What I’m reading
For those of you familiar with my blog and progress as a poet, you’ll recognise the name Wendy Pratt. I’ve been a participant in many of Wendy’s online workshops and am sure that my work would not be where it is today without the benefit of these clever, kind groups that coax and charm the best words from each other’s pens.
I recently started reading Wendy’s fourth collection of poems When I think of my body as a horse, and I’d like to tell you about the impact it has had on me and why I think you may enjoy it (even if you think you don’t like poetry). This isn’t a review of style and form – there are many of these available by people with more expertise and skill than I, like this one in The Yorkshire Times, it’s simply my responses to the work.
I began reading When I Think of My Body as a Horse with a little uncertainty. I knew the book had a core theme around child loss and having never, ever wanted children of my own, I wasn’t sure if I would relate to the poems in any way beyond compassionate care. I couldn’t have been more wrong. From the first poem For the Bridge Beneath Which I Became a Flock of Pigeons it was clear this collection was way more than what I imagined. The poems are searingly honest accounts of the complications and terrors of being human, from the messy and embarrassing to raw, ragged pain that comes with grief, interspersed with pockets of tentative joy. Poems like The Lemon Tree and Love Letter to Scarborough on a Saturday Night delve into the magic of being lost in music and of so many towns on a Saturday night, and the sad shock of reality ( the last lines of The Lemon Tree are a killer), before moving me to the exquisitely described tension of The Parole Office.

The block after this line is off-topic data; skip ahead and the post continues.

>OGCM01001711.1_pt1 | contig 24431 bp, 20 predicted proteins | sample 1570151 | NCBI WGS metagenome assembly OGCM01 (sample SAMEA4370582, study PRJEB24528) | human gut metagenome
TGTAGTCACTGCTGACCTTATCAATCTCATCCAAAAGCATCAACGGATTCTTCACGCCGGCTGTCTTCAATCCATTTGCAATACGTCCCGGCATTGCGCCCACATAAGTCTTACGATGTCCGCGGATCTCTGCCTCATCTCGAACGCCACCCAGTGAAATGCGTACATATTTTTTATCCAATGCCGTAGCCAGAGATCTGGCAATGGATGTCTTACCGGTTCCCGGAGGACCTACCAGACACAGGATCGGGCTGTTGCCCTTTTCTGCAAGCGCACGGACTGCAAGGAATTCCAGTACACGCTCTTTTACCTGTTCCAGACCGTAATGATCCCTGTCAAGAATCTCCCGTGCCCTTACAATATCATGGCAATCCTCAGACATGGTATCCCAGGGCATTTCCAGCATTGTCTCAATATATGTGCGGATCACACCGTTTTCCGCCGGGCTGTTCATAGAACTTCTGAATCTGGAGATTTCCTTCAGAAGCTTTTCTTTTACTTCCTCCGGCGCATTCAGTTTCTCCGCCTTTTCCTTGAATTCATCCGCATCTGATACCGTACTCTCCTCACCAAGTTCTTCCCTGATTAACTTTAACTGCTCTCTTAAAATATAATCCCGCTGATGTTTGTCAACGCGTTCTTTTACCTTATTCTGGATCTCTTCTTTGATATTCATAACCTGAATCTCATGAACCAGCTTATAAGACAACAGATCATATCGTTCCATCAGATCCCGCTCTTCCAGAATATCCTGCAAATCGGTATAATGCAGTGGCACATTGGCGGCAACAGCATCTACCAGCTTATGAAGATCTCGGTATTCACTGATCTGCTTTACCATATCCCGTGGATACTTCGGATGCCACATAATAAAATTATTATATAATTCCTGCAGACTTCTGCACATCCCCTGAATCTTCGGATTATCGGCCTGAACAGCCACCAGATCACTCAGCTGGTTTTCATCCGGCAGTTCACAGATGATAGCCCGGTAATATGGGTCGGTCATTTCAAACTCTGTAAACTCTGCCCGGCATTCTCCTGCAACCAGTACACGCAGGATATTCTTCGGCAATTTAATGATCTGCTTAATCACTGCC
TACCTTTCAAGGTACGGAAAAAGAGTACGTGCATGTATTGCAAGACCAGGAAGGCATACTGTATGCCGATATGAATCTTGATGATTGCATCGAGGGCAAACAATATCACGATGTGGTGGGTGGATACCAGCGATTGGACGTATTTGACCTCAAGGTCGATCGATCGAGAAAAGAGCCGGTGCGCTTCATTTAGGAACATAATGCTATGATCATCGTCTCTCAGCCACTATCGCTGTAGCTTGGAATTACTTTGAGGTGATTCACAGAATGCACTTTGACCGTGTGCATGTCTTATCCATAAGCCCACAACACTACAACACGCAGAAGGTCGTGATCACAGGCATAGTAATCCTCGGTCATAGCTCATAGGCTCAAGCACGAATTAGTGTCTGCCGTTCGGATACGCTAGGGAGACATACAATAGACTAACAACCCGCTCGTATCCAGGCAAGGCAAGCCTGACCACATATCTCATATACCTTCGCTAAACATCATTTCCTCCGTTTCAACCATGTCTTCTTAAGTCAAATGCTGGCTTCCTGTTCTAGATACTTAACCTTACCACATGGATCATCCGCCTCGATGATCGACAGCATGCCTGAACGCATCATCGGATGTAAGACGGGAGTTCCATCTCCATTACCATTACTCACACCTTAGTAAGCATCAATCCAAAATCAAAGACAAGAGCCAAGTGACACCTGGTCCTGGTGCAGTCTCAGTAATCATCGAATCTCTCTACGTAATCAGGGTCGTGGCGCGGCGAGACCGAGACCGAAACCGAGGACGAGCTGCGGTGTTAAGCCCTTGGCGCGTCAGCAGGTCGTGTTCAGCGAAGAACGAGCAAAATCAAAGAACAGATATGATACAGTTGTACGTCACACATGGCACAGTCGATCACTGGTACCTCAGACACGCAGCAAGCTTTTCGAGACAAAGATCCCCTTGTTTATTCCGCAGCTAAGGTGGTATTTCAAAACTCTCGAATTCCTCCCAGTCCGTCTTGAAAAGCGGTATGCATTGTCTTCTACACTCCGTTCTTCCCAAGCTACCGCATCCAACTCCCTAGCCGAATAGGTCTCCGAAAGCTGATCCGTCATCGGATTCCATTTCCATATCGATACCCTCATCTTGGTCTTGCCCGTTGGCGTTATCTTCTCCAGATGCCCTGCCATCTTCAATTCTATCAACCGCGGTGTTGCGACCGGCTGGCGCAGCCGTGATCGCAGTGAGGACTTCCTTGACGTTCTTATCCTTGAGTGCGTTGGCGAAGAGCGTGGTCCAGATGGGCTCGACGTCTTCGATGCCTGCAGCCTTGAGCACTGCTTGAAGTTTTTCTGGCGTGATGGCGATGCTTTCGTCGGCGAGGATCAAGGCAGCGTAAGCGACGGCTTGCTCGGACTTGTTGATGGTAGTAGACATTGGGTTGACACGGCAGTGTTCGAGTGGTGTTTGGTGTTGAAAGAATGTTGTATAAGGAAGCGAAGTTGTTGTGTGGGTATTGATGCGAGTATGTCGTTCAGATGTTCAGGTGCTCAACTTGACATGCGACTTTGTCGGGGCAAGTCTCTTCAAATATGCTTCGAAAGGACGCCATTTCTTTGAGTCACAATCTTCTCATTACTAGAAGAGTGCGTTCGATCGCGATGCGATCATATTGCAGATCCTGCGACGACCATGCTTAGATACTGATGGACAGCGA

As I move through the pages, I find poems like Sleep that captures the beauty of everyday love, and poems like When Rabbits Die and The Leverets Dream that take me to a world between magic and reality. There are poems like Air that draw tears from I don’t know where (the same type get when I hear a beautiful singing voice) poems that raise confused smile, and poems that absolutely explain the pain of loss. This is an extraordinary collection of work, and one that genuinely creates conversation, empathy and understanding about some of the most painful aspects of being human.
What I’m writing
I’m a little lacking in verve at the moment. After a flurry of writing, submissions and acceptances in the first quarter of the year, my brain is distracted by the joy of sowing and growing – I feel happy and content in the beauty of my little backyard (despite the imminent build over the road) and am not delving far into emotions. I’m a rainy day poet perhaps, plus I’m never sure I have anything original to say about flowers, when it’s all been done so well before. I am about to embark on a new short course with York University Centre for Life Long Learning, so we’ll see what comes from that, plus I’ve been engaged in NaPoWriMo through my April-write-a-thon workshop. So I am writing, but perhaps not feeling it as much as I’d like.